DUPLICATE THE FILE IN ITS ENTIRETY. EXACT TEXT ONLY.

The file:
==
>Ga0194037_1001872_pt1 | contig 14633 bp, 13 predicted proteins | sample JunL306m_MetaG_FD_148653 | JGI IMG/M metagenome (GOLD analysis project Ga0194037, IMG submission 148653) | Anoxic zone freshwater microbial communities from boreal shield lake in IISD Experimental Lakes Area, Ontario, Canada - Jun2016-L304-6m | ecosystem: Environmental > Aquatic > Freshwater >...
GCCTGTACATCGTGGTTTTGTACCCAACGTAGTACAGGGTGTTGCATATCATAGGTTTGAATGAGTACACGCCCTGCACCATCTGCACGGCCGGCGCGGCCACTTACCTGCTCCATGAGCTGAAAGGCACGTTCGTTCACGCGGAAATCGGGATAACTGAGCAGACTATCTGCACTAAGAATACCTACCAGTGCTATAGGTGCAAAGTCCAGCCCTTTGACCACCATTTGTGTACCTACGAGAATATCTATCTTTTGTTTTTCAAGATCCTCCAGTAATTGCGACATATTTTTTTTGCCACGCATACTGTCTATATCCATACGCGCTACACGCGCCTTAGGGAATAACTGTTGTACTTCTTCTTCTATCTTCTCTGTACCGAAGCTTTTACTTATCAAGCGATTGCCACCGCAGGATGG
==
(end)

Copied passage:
>Ga0194037_1001872_pt1 | contig 14633 bp, 13 predicted proteins | sample JunL306m_MetaG_FD_148653 | JGI IMG/M metagenome (GOLD analysis project Ga0194037, IMG submission 148653) | Anoxic zone freshwater microbial communities from boreal shield lake in IISD Experimental Lakes Area, Ontario, Canada - Jun2016-L304-6m | ecosystem: Environmental > Aquatic > Freshwater >...
GCCTGTACATCGTGGTTTTGTACCCAACGTAGTACAGGGTGTTGCATATCATAGGTTTGAATGAGTACACGCCCTGCACCATCTGCACGGCCGGCGCGGCCACTTACCTGCTCCATGAGCTGAAAGGCACGTTCGTTCACGCGGAAATCGGGATAACTGAGCAGACTATCTGCACTAAGAATACCTACCAGTGCTATAGGTGCAAAGTCCAGCCCTTTGACCACCATTTGTGTACCTACGAGAATATCTATCTTTTGTTTTTCAAGATCCTCCAGTAATTGCGACATATTTTTTTTGCCACGCATACTGTCTATATCCATACGCGCTACACGCGCCTTAGGGAATAACTGTTGTACTTCTTCTTCTATCTTCTCTGTACCGAAGCTTTTACTTATCAAGCGATTGCCACCGCAGGATGG